But Common Cause’s adoption of a blog with comments does represent a huge leap over the traditional methods of organizational dialogue with its members. Before this, large advocacy organization’s tools for hearing and tracking their members’ real-time responses to their decisions were far more primitive. Common Blog helps put Pingree and the rest of Common Cause’s leadership in touch with their core online activists—and by extension gives a larger group of blog readers who are not commenters a sense that differing arguments are being heard and their leaders have a strong rationale for their actions. And whether member input on the Common Blog constitutes praise or dissent, facilitating that dialogue gives many members a greater stake in supporting Common Cause, as well as harnessing the power of dozens of independent online activists who are focused on the same issues.
Braving the New World
As member organizations bring their hub of operations to the Web, alternatives to their campaigns and methods of campaigning are only a click away. And that competition could be just one individual who’s done a really good job of informing and facilitating action on a low-tech website. It costs virtually nothing to string together a blog alliance, sort RSS feeds, and post key notices of events.
The biggest Web hub for activists concerned with preventing the removal of Terri Schiavo’s feeding tube last month wasn’t religious conservative James Dobson’s Focus on the Family’s site. It was ProLifeBlogs.com, an aggregator of hundreds of sites that was put together in a flash. With free and easy-to-use Web tools in place, why should activists wait for the folks upstairs to tell them what the priorities, strategies, and tactics will be — not to say how their contributions will be spent — when they feel they know how to do it better? Advocacy groups that position themselves as clearinghouses while trying to impose their own agenda on restless grassroots may be seen as meddlesome or inefficient middlemen, getting in the way of peer-to-peer action. And large “membership” organizations whose own ties to their supporters are tenuous, may find the residual strength of their brands challenged if and when the more Web savvy, hyper-activist individuals find ways of appealing to the “one-click” activists.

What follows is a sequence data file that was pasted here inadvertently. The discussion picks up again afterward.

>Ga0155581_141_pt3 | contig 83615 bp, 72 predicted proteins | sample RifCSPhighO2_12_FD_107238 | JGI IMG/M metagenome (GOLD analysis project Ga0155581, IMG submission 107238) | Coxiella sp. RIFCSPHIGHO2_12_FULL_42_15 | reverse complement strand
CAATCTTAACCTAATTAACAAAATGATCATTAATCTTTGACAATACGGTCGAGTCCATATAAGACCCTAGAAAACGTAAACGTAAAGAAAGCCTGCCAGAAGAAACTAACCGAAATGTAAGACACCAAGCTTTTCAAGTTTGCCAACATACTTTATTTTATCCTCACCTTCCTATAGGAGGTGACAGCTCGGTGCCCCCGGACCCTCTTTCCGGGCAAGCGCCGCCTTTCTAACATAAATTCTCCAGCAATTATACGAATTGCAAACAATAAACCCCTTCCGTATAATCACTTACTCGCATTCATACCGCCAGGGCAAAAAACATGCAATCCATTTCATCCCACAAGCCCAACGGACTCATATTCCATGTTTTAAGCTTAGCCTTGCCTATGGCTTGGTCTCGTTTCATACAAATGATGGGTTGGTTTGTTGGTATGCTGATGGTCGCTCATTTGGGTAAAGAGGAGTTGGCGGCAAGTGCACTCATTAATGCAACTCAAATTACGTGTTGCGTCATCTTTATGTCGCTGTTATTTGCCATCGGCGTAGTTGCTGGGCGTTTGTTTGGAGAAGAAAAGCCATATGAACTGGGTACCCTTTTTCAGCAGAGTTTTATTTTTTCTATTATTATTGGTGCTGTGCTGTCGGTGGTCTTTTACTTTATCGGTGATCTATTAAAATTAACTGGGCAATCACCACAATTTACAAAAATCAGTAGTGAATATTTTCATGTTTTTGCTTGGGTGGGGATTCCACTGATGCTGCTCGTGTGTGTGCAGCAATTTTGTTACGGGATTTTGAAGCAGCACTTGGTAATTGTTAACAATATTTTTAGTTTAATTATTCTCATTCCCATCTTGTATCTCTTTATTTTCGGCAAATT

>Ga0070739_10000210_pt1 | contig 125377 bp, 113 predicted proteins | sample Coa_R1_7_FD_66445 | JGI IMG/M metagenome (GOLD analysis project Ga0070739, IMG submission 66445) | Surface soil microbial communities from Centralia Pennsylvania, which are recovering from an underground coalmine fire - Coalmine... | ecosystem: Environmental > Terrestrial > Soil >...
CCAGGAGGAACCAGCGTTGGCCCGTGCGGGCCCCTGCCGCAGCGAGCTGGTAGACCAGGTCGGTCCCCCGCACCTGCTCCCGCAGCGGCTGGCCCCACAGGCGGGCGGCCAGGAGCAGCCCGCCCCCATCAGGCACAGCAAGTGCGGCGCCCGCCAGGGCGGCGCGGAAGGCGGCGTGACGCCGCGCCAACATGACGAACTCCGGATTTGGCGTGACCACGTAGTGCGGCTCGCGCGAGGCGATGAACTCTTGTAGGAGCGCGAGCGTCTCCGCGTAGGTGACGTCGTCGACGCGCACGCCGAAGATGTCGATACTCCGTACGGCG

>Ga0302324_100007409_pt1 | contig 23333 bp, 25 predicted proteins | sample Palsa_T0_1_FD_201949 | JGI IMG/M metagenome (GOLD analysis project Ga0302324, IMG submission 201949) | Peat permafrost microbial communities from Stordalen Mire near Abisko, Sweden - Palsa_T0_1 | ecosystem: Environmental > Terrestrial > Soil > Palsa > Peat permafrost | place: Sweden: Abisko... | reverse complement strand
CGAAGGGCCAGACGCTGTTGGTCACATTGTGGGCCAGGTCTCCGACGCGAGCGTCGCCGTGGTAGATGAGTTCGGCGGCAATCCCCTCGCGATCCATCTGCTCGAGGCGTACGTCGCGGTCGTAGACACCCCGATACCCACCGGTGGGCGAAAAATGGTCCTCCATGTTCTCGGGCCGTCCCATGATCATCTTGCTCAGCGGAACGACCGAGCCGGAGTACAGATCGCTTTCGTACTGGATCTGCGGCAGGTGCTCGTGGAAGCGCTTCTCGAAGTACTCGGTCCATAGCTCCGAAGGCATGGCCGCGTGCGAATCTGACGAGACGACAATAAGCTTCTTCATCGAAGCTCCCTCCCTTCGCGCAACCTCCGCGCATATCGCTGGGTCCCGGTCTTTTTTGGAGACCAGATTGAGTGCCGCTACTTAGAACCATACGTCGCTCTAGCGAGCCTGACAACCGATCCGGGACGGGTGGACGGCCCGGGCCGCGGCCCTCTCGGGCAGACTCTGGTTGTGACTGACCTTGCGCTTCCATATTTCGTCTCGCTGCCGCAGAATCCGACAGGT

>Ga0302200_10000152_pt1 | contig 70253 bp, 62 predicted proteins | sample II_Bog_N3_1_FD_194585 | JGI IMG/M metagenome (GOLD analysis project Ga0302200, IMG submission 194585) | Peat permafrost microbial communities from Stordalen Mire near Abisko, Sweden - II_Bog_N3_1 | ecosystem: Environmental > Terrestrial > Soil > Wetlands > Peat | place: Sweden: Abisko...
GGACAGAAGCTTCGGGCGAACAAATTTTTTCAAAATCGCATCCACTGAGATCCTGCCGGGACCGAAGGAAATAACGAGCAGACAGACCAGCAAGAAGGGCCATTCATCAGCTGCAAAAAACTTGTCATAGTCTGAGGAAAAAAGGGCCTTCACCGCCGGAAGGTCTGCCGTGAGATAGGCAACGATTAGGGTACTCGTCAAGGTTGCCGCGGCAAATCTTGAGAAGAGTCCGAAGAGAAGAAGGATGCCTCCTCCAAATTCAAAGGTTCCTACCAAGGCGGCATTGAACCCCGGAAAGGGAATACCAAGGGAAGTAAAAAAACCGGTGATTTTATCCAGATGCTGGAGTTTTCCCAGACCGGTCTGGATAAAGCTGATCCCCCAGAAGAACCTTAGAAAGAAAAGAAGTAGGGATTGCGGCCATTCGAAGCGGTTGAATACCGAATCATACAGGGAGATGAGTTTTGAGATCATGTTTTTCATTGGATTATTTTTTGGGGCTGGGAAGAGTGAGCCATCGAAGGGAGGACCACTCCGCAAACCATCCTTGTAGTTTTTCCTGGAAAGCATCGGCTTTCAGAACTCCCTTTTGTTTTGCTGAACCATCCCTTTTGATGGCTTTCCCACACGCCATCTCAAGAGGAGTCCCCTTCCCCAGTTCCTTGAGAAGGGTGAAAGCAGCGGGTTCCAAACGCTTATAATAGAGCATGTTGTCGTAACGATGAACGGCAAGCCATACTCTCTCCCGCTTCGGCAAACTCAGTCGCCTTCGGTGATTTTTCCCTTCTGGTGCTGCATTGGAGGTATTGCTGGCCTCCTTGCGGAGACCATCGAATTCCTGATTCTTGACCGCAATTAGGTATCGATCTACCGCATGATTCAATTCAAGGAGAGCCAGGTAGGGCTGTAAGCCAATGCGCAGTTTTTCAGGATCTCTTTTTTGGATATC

A recent effort by TrueMajority and a few dozen other advocacy organizations anticipates this phenomenon. The groups recently asked their millions of members to partake in a write-in to come up with a shared rationale for the U.S. withdrawal from Iraq using a Web tool called Synanim at the Peace not Poverty site. Synanim is far more than a discussion forum or a chat room. As noted on the Peace not Poverty site, “At each step of the Synanim writing process, participants submit their own work and learn from the entries of others in their small group….As a result, Synanim does not discover unity by mapping a consensus of existing positions, it builds a new position shared by all and to which all have grown.”
The writing process started on March 30 and the final consensus statement was read at Riverside Church on April 4 by Kelley Ogden of Houston, Texas who was “elected” by the people who participated in the write-in. If only they had Synanim when they wrote the U.N. Charter.Learn More
February 22, 2005
"David Kranz and Randell Beck, are you listening? Why doesn't your paper pull out all of the stops investigating this story?" -- Jason van Beek in a January, 2003 entry on his blog, South Dakota Politics.
At the end of January, newly-elected South Dakota Senator John Thune briefed his colleagues at a closed-door GOP retreat in West Virginia about the importance of blogging in contemporary politics. Thune earned his bragging rights by defeating former Senate Minority Leader Tom Daschle this past November, in a race where conservative bloggers played a small but important role. But the story that Thune has to tell isn't anything like earlier political blog successes such as the Dean for America campaign blog or DailyKos.
The blogging efforts on behalf of Thune's Senate campaign didn't cause greater civic participation or bring in piles of small donations. Instead nine bloggers -- two of whom were paid $35,000 by Thune's campaign -- formed an alliance that constantly attacked the election coverage of South Dakota's principal newspaper, the Sioux Falls Argus Leader. More specifically, their postings were not primarily aimed at dissuading the general public from trusting the Argus' coverage. Rather, the work of these bloggers was focused on getting into the heads of the three journalists at the Argus who were primarily responsible for covering the Daschle/Thune race: chief political reporter David Kranz, state editor Patrick Lalley, and executive editor Randell Beck.
Led by law student Jason van Beek and University of South Dakota history professor Jon Lauck, the Thune bloggers tormented and rattled the Argus staff for the duration of the 2004 election, clearly influencing the Argus' coverage. They also appear to have been a highly efficient vehicle for injecting classic no-fingerprints-attached opposition research on Daschle -- most of it tidbits that perhaps might never have made it into the old print media -- directly into the political bloodstream of South Dakota. What they did may turn out to be a "dark side of politics" model for campaign-blogger relations in 2005-06 -- made all the more telling by the fact that the Thune bloggers relied heavily on now-discredited Jeff Gannon/James Guckert of Talon News for many of their stories.